I actually don’t want – and there are a lot of people who will agree – anyone to call out black or female or LGBT or disability before they call out a person’s name. I don’t want us to have a month or a separate show or anything separate at all. But women and minorities cannot leave it up to others to give us the acknowledgement we deserve. We have to help ourselves. If we left it all up to the powers that be in the workplace, we’d be stuck in typing pools or other low level, low-paying jobs, getting pinched on the ass and chased around desks, or we wouldn’t have jobs at all.
Then Dash attacks President Obama for getting funding from the liberal elite in Hollywood “yet there are not very many roles for people of color…” So, the leader of the free world is supposed to run this country and Hollywood, too? Should we have President Obama sit in on casting sessions when the Weinsteins or the Cohen brothers have something big coming up? Dash, take several seats.
She wants to know why this—the boycott over #OscarsSoWhite—is just now being addressed? Well, the time is right. The #BlackLivesMatter movement is hot. We’ve had a long string of black murders by police, as well as a ton of high profile diversity-related news in the past year. People are aware of the inequities, they’re pissed, they’re protesting and they’re listening. Now is the perfect time to talk about this.
And yes, it’s notable that Pinkett Smith is one of the people calling for the boycott, and her husband was passed over for acknowledgement, but that doesn’t mean she’s wrong. The Academy’s demographics—what we know of them, since it’s all a big secret—are predominantly white and male. That needs to change. That governing body should be reflective of the film-viewing public, which is representative of the world that we live in, because almost everyone loves movies.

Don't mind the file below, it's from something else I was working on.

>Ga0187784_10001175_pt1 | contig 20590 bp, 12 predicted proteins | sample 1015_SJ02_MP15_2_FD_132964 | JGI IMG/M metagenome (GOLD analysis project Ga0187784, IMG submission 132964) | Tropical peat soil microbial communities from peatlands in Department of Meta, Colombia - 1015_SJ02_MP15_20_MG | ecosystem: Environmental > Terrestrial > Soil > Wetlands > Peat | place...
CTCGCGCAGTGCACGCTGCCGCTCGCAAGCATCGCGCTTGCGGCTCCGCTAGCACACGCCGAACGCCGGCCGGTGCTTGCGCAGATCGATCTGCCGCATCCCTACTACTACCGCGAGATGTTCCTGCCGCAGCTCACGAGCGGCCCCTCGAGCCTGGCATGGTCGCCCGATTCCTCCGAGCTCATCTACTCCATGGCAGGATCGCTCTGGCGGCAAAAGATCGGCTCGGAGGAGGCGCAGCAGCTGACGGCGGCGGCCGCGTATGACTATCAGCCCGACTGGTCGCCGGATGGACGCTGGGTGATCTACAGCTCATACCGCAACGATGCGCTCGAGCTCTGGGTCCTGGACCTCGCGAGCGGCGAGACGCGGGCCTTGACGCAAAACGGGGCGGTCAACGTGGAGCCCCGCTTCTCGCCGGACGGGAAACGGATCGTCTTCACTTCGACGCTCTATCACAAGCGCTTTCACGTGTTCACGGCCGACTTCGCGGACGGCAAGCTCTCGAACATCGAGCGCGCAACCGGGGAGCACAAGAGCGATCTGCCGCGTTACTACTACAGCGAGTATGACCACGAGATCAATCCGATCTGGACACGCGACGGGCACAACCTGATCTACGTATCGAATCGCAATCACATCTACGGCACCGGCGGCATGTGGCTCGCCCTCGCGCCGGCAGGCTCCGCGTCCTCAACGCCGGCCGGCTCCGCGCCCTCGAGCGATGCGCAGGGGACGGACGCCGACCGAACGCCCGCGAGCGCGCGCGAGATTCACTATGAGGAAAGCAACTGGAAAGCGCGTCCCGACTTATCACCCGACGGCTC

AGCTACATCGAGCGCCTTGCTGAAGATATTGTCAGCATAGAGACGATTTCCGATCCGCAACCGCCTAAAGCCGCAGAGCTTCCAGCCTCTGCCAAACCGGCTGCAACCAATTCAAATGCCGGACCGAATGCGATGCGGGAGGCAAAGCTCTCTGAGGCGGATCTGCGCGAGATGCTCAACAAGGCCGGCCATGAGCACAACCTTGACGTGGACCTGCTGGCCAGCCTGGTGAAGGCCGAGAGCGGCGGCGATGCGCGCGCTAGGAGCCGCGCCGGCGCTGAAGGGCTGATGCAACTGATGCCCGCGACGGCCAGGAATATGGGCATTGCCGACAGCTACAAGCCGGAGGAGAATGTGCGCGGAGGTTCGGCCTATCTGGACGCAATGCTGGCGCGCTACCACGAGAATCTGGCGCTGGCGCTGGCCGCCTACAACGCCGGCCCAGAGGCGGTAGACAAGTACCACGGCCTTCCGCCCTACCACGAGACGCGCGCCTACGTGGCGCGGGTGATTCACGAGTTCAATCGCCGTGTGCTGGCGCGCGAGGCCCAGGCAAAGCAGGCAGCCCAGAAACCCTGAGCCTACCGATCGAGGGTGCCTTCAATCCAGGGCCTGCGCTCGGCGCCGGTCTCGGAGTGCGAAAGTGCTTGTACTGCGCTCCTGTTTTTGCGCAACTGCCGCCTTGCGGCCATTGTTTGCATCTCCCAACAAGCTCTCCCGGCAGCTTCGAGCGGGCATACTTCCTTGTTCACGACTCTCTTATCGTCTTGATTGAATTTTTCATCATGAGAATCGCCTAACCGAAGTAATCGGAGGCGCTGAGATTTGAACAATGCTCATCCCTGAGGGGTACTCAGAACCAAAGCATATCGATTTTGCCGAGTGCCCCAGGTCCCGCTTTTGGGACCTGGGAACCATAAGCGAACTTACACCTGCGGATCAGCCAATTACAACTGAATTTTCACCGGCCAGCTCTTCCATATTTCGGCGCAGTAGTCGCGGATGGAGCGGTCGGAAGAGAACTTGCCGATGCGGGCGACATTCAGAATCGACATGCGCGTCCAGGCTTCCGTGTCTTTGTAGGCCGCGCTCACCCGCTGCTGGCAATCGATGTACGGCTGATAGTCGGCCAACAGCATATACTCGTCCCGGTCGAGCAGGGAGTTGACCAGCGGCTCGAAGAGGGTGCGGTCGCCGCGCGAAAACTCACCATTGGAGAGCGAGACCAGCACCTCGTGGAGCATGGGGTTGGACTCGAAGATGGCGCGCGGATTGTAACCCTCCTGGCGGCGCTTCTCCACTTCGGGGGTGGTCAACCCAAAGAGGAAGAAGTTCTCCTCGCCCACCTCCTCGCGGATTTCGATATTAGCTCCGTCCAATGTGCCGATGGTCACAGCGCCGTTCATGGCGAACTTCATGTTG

I can’t figure Dash out. She’s utterly beautiful—and no one can deny she was fabulous in “Clueless”—yet every time I see her I want to cover my own eyes. I feel like she’s just saying these crackpot things for attention in hopes of landing herself a rich Republican husband. At least, I hope that’s what’s going on. If she actually means what she’s saying…*whistles*
Let me state again for the record. No one wants to talk about this stuff. I don’t want to talk about this stuff, and LinkedIn gave me an award for talking about this stuff. We have to. Like, literally, we have to. If we don’t, nothing will change, and we need change. We need change in the workplace, in film, everywhere that people are treated differently for reasons that have nothing to do with performance.
I wasn’t planning to watch the Oscars. Not because of any race-related beef, but because I don’t really watch live TV. But I hope Chris Rock hosts and cracks a ton of jokes about Dash and #OscarsSoWhite. I hope he makes it hot for the Academy. Discomfort is often a precursor for change, and change is good.